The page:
The winners then proceeded to receive training in speech and etiquette before the queen was announced in front of the Tournament House in Pasadena three weeks later.

“In that moment, I was thinking, ‘Oh it’s not going to be me, but I’m so excited to see who it’s going to be.” Then they announced her school and Manjarrez knew she had been picked, because all the girls were from different schools. “I was shocked. I couldn’t stop smiling,” she said.

“Some of us were thinking, ‘Oh, a short girl can’t be queen,” joked the 5-foot 1-inch tall teen. “I definitely broke that one.”

Rose Queen Vanessa Manjarrez with the court of six princesses in long gowns.
Vanessa with her royal court of princesses pose in their gowns.

The announcement overwhelmed her family and friends. “My mother was crying during the announcement. She was just ecstatic,” she said, adding that her friends were “screaming at the top of their lungs.”

Manjarrez said many people have asked her why she thinks she was selected from over 900 applicants. “I tried to be myself and be happy. I guess they saw something that made me stand out.”

Vanessa’s mother, Maria Sarry, admits she couldn’t believe it at first.

“I  thought about my father and how thrilled he would have been,” said Sarry. “He absolutely loved the Rose Parade. Every year my parents, who lived steps away from the parade route,  would have a New Year’s day party with their Basque friends and of course would watch the parade live. My father never missed a parade in  over 30 years.”

Rose Queen Vanessa Manjarrez holding a bouquet of red roses, flanked by her parents.
Vanessa and her parents Maria Sarry and Armando Manjarrez

Senior year, with all its activities and college applications, has become very hectic for Manjarrez with the addition of her queenly duties. To manage their time, the members of the court work out arrangements with their schools that allow them to complete most of their work at home and not attend school on a daily basis. They make a point of trying to get enough sleep.

Making decisions about college in the middle of all this has been stressful and nerve-wracking, Manjarrez said. She is looking at a lot of small liberal arts schools. She is also considering studying abroad, including Paris, the Basque Country or Ireland. She was inspired by a girlfriend of hers from San Francisco, Montserrat San Mames, who started at the University of Edinburgh in Scotland this year. Manjarrez is interested in business and science, but is not sure what her major will be.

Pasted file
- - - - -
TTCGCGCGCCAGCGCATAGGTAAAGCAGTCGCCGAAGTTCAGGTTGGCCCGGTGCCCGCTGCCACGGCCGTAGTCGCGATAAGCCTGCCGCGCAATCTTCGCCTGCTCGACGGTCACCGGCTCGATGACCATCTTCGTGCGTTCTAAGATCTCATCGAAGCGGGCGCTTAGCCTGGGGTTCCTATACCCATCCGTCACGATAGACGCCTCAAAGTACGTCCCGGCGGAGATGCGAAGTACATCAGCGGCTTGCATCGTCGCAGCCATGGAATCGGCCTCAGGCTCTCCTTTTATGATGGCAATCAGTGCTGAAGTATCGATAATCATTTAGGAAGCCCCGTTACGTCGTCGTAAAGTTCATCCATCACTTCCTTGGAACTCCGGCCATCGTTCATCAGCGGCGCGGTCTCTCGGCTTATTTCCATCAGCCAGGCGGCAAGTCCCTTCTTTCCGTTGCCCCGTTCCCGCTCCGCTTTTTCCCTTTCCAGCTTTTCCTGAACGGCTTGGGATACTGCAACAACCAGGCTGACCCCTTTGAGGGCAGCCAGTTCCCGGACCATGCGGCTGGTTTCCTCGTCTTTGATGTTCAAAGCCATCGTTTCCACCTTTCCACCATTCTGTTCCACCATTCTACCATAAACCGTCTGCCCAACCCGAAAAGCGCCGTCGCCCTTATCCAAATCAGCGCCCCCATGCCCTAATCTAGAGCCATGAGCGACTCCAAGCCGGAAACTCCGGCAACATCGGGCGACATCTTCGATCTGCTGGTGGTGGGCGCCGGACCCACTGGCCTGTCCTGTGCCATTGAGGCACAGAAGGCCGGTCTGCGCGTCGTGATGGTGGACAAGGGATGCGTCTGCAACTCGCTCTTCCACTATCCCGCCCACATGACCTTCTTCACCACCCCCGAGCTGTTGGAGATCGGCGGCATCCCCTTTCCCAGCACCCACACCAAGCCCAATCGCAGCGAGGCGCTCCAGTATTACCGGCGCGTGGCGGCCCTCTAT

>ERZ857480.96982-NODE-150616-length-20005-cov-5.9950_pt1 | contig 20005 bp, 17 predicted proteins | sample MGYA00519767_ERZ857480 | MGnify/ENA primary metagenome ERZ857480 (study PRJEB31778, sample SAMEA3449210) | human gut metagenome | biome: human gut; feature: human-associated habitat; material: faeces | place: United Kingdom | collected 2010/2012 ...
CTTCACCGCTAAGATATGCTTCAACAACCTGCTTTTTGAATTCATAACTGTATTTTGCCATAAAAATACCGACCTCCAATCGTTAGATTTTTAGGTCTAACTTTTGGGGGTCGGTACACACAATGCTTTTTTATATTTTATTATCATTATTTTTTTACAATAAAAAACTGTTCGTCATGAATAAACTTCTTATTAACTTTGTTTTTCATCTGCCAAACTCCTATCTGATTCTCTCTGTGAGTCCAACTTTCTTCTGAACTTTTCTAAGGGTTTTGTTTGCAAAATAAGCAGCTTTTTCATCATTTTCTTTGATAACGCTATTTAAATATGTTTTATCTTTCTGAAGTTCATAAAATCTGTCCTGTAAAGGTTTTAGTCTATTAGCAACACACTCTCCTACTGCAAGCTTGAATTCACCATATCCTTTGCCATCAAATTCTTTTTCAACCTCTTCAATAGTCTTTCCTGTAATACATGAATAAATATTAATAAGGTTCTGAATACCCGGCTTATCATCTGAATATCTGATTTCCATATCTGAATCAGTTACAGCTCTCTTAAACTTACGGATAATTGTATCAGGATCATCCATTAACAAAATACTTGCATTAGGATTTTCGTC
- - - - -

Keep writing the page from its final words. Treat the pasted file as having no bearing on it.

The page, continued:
“I hope to go to college and find what I’m passionate about,” she said.

The seven girls all received educational scholarships. The tournament takes care of their make-up, hairstyling and wardrobe for all the events. For the parade, they’ll be wearing dresses designed by Tadashi Shoji.

It will be an early 2 a.m. start getting ready for the high point of her reign, the New Year’s Day Rose Parade which gets underway at 8 a.m. Pacific Standard Time.

“I’m excited,” she said. Her mother can’t wait.

“My family and I are looking forward to seeing Vanessa ride down Colorado Boulevard in the Rose Parade on New Year’s Day,” said Sarry. “We will be so proud watching her on this day as she represents not only her family and friends, her community and the Tournament of Roses but also her Basque and Mexican heritage.”

The parade will be televised to tens of millions of people on local ABC or NBC network stations; on cable channels HGTV and The Hallmark Channel; Sky Link TV; and with Spanish language commentary on Univision. In Los Angeles, viewers will be able to see the parade in high definition on KTLA-TV Channel 5.

Rose Queen Vanessa Manjarrez surrounded by six princesses.
Rose Queen Vanessa Manjarrez surrounded by six princesses.